Great, Now Schools Are Sending Letters Home With Fat Kids

Illustration for article titled Great, Now Schools Are Sending Letters Home With Fat Kids

Today in Shitty Happenings in Our Public Education System, schools in North Andover, MA are now sending letters home with kids who are considered underweight, overweight, and obese according to their BMI. This is especially bullshit because letters home in grade school are supposed to be for awesome stuff like field trips and getting the A-OK to consume birthday cupcakes. Thankfully, some parents are pissed about this, and they're fighting back.


Two of these parents belong to Cameron Watson, an adorable ten-year-old student/MMA mini-fighter who was sent home with one of the scarlet fat letters. Anyone who spends two minutes observing this active kid could tell you he's not obese; he's fit. It's a classic case of the BMI not accounting for muscle mass, and instead forcing everyone into its rigid, draconian chart. Further, even if he was a fat kid, don't you think everyone in his world would know that by, er, looking at him? He doesn't walk around all day wearing a garbage bag, and most everyone has eyeballs and brains. Seems pretty simple.

Is sending letters home informing parents that their fat kids are fat really a necessary step? For those who argue that some people don't know their kids are fat/don't understand proper nutrition/are confused by exercise — then wouldn't it be better to focus on these things for all parents and kids? What about sending a letter home that says "Hey, kids are unhealthier than ever, and here's some ways to improve your lives." And if we're so serious about helping kids become healthy, why not provide workshops, counseling, and other resources to help parents of all kids practice good nutrition and physical fitness at home? Singling out fat kids is not only unfair, it's incredibly unproductive.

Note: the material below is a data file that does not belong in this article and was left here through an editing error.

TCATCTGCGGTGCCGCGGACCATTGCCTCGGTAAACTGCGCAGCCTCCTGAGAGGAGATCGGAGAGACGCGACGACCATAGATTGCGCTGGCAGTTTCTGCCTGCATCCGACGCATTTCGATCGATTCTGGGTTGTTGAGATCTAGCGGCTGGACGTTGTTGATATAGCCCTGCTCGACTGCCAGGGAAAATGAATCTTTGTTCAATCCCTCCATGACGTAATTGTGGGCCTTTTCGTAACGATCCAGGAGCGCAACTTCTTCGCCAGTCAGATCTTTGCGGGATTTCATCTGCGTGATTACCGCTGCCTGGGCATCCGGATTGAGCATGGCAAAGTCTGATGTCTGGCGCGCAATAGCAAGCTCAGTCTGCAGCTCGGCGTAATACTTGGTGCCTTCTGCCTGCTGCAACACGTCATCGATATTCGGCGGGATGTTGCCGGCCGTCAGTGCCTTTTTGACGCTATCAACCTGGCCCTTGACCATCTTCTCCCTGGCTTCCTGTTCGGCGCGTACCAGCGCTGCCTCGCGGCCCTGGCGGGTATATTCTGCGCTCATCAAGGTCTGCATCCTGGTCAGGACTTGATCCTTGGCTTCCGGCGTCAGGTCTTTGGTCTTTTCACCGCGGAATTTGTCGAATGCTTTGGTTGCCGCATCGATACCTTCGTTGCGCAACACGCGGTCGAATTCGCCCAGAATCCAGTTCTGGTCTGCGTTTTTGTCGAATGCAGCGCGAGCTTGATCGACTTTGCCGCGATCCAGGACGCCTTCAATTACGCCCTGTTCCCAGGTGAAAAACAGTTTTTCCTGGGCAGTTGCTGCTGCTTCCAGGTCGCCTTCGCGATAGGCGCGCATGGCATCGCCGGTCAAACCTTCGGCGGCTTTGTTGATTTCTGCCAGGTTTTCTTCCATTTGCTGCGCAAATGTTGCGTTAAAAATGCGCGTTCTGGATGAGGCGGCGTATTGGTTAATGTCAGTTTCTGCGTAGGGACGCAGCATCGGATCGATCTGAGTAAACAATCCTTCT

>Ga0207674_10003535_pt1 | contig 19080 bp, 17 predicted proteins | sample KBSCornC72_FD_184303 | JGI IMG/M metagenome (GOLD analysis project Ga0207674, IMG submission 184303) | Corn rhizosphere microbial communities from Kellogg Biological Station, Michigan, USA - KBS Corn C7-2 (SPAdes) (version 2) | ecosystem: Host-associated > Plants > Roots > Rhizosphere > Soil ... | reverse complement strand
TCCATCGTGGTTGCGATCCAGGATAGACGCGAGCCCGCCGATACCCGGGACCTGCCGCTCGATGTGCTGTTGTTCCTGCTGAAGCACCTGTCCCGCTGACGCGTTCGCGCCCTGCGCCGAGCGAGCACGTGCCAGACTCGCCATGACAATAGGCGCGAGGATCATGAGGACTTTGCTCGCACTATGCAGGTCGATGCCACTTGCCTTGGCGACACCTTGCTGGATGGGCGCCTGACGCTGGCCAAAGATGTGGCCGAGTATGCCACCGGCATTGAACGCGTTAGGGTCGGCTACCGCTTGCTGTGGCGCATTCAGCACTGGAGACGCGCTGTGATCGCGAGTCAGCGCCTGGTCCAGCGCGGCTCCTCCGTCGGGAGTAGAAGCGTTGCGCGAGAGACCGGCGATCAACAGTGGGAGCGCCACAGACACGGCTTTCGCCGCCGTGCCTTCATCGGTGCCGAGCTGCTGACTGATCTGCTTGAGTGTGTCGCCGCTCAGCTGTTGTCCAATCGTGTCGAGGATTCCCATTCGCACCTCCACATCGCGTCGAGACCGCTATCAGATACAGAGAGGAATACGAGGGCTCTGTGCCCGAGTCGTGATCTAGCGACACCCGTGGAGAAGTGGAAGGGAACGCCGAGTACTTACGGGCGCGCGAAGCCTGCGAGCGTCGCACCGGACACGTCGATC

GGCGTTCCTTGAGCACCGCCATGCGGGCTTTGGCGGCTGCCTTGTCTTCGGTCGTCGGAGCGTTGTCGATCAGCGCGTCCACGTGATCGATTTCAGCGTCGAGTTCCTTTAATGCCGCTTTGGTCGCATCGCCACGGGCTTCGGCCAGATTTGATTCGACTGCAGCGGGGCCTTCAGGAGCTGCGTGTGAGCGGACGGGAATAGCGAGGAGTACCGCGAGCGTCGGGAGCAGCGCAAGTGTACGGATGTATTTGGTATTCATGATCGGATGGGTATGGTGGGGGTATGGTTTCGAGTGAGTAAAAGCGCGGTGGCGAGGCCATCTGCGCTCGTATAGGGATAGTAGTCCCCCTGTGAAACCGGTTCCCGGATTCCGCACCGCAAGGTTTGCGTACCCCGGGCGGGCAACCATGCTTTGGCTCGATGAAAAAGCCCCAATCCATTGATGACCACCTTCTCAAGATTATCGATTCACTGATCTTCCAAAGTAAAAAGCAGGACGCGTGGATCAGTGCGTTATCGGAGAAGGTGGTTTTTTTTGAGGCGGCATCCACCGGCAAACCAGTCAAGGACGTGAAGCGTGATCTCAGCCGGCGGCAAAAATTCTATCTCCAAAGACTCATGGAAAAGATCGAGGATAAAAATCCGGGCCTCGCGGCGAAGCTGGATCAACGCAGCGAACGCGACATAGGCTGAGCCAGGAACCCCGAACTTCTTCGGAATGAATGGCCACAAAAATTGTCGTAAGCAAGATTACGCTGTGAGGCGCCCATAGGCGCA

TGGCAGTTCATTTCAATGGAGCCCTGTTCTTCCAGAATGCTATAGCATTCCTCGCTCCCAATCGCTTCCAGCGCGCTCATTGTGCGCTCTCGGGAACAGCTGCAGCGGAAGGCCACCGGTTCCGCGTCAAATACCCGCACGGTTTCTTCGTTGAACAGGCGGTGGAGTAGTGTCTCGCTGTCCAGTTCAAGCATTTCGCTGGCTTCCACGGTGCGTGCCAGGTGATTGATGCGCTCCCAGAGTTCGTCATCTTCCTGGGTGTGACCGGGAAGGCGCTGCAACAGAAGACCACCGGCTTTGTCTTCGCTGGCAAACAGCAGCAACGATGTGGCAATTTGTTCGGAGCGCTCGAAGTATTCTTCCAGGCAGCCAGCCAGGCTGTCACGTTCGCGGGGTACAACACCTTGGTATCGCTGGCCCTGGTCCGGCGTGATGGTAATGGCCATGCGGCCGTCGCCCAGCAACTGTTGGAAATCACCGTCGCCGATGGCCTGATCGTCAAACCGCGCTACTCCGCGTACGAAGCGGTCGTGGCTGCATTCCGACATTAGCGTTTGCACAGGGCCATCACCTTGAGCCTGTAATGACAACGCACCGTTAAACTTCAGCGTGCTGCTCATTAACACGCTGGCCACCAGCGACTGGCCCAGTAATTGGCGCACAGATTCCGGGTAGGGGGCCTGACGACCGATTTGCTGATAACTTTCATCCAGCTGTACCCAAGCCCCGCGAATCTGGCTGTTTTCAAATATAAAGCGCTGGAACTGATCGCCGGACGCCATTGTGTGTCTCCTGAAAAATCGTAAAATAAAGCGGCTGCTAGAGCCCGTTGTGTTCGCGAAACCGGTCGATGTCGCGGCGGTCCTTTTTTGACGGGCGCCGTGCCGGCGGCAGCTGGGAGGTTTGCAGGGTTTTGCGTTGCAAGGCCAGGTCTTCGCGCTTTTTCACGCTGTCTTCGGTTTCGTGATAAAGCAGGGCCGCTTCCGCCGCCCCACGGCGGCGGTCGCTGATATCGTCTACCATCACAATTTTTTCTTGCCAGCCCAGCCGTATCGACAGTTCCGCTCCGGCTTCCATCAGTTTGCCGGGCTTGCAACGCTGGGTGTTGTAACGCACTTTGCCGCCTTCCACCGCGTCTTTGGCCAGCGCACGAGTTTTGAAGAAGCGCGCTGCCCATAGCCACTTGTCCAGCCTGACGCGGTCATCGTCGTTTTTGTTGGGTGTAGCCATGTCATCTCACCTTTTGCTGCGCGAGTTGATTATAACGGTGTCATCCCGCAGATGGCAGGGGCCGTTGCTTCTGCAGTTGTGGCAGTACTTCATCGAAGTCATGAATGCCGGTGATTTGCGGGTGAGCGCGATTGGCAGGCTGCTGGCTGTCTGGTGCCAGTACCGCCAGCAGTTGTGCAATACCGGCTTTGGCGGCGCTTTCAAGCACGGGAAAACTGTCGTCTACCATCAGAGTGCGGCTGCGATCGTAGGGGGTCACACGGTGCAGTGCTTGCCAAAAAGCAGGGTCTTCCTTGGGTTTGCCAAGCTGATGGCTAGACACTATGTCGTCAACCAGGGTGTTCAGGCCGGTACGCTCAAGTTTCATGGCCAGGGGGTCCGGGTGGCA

Illustration for article titled Great, Now Schools Are Sending Letters Home With Fat Kids

Even though the letter is awesomely not fazing Cameron, he still knows it's mean. He says, "I don't like that my friend's feelings are being hurt." If it's something so simple that a ten-year-old boy can understand it, why are adults so slow to pick it up? Do people honestly not remember what it was like to be that age at all? Refresher: It's almost impossibly hard, and calling out fat kids isn't helping anyone. Maybe it's time to try something new.




When I was in high school, my parents offered me $1,000 to lose weight. We were not rich, this was a monumental amount of money and they said I could spend it any way I wanted. I did not lose weight, instead I felt humiliated, cried, rejected their offer, cried some more, and didn't speak to them for a week. Um, notes won't work either.